Never before have international chief prosecutors written in detail about the challenges they faced, but with the publication of “The Founders”—co-edited by David M. Crane, professor of practice in the College of Law; Leila Sadat of Washington University School of Law, St. Louis; and Michael P. Scharf of Case Western Reserve University School of Law, Ohio—comes the complex story of four individuals who created the world’s first international tribunals and special courts.
A candid look at how the founding prosecutors sought justice for millions of victims, the backdrop to these tales is four of the most appalling conflicts of modern times: the Balkan wars in the former Yugoslavia (1991-2001), which included the Bosnian genocide and led to hundreds of thousands of casualties and displaced peoples; the 1994 mass slaughter of Tutsi in Rwanda by members of the Hutu majority government; the Cambodian genocide (1975-1979), perpetrated by the Khmer Rouge; and crimes against humanity committed during the Sierra Leone Civil War (1991-2002). The crimes against humanity and war crimes committed during these conflicts spurred the creation of international tribunals designed to bring the perpetrators of unimaginable atrocities to justice.
When Richard Goldstone, David M. Crane, Robert Petit and Luis Moreno-Ocampo received their orders from the international community, each set out on a quest to build unique postconflict justice mechanisms and launch their first prosecutions. South African jurist Goldstone founded the International Criminal Tribunal for the Former Yugoslavia, which indicted 161 individuals between 1997 and 2004. Crane was the chief prosecutor of the Special Court for Sierra Leone from 2002 until 2005, indicting, among others, then-President of Liberia Charles Taylor for his role in crimes committed against Sierra Leoneans. (Incidentally, Crane was the first American to be named the chief prosecutor of an international war crimes tribunal since Justice Robert Jackson at Nuremberg, Germany, in 1945.) The founder of the Extraordinary Chambers in the Courts of Cambodia was Canadian Robert Petit, who led the investigation and prosecution of five of the senior-most leaders of the Khmer Rouge. Lastly, Argentinian lawyer Luis Moreno-Ocampo is most famous for becoming the first prosecutor of the International Criminal Court. During his tenure, which began in 2003, Moreno-Ocampo opened investigations into crimes committed in Burundi, Central African Republic, Côte d’Ivoire, Sudan, Democratic Republic of the Congo, Kenya, Libya, Mali, Uganda and Georgia.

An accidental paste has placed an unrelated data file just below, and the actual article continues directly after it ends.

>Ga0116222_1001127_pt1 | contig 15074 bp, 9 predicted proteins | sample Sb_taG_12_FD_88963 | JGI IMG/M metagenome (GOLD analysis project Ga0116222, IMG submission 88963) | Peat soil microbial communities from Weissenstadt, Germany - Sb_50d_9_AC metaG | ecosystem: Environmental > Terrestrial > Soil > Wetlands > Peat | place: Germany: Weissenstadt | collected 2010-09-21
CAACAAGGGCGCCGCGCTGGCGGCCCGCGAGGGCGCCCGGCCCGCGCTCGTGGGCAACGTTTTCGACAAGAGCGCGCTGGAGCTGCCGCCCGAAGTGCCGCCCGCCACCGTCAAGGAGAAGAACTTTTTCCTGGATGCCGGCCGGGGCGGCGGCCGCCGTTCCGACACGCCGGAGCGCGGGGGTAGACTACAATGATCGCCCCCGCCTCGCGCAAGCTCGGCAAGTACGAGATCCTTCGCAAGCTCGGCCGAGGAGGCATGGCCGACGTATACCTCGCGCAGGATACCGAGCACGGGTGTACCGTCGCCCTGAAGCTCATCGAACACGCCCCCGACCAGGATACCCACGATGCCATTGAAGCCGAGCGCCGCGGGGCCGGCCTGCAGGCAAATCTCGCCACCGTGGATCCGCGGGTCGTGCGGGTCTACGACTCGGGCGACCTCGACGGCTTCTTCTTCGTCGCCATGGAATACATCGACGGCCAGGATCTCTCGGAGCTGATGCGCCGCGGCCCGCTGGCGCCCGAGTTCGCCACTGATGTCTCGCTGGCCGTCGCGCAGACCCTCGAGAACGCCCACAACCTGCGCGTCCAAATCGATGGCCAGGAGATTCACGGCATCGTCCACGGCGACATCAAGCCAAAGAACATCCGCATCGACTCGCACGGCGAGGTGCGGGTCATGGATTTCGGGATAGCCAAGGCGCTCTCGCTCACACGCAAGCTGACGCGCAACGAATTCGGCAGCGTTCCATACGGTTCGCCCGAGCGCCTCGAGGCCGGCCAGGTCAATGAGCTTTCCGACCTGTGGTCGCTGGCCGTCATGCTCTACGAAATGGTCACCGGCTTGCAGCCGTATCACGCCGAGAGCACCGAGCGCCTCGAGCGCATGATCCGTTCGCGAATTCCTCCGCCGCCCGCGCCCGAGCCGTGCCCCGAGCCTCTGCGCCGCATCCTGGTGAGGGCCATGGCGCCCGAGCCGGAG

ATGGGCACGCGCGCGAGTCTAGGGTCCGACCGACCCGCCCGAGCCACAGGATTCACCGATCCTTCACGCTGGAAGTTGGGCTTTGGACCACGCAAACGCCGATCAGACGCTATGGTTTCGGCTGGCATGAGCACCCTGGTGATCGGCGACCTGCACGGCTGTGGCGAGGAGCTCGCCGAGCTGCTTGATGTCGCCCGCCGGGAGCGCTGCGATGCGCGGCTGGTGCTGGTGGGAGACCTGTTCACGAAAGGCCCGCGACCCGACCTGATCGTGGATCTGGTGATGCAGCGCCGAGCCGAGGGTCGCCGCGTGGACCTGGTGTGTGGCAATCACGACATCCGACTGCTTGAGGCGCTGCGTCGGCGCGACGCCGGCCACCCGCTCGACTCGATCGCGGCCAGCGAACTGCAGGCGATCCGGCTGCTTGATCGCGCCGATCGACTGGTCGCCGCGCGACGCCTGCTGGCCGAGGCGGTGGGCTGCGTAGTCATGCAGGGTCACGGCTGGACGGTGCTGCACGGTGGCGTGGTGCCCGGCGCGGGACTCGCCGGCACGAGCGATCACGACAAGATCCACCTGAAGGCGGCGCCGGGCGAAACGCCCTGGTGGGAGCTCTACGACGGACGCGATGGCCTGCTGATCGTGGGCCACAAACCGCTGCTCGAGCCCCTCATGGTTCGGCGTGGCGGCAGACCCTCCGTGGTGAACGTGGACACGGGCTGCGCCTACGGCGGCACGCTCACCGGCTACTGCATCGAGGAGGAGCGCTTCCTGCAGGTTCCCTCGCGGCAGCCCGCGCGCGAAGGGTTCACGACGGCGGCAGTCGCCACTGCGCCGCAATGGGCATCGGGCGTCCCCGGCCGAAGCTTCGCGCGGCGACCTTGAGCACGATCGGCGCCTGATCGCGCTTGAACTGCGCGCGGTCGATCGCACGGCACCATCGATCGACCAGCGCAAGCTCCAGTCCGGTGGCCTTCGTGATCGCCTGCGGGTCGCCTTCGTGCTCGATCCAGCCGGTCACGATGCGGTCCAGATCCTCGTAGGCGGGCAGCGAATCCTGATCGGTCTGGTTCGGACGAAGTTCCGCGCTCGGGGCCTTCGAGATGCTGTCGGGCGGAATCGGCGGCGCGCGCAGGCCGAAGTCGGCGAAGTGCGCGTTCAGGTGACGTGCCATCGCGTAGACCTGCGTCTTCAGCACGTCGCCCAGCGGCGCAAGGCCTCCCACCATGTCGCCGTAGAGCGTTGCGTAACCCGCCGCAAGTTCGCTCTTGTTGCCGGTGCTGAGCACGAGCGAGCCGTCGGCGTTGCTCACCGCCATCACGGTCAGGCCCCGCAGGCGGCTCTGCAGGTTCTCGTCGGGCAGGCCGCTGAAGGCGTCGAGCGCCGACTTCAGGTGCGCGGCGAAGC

“As we worked on this book it occurred to me the extraordinary professional and personal risk we took in establishing these ground-breaking justice mechanisms. We all had successful careers when we literally received ‘the call’ asking us to stop our life trajectory and to take on a task with absolutely no certainty of success,” says Crane, who continues to work on humanitarian and atrocity law issues at the College of Law, including with the student-run Syrian Accountability Project. “We were in unchartered waters, yet we were drawn to the possibility of bringing justice to victims of horrific acts. This we did, and we took up the flaming sword of justice. It was an honor and a privilege to be asked to found these international courts.”
With no blueprint and little precedent, each prosecutor became a pathfinder. “The Founders” offers behind-the-scenes, first-hand stories of these historic journeys, the challenges the prosecutors faced, the obstacles they overcame and the successes they achieved. Contributions are made by the founders themselves, as well as former United Nations Secretary-General Kofi Annan, Hans Corell, Leila Nadya Sadat, Michael Scharf, William Schabas and David Scheffer.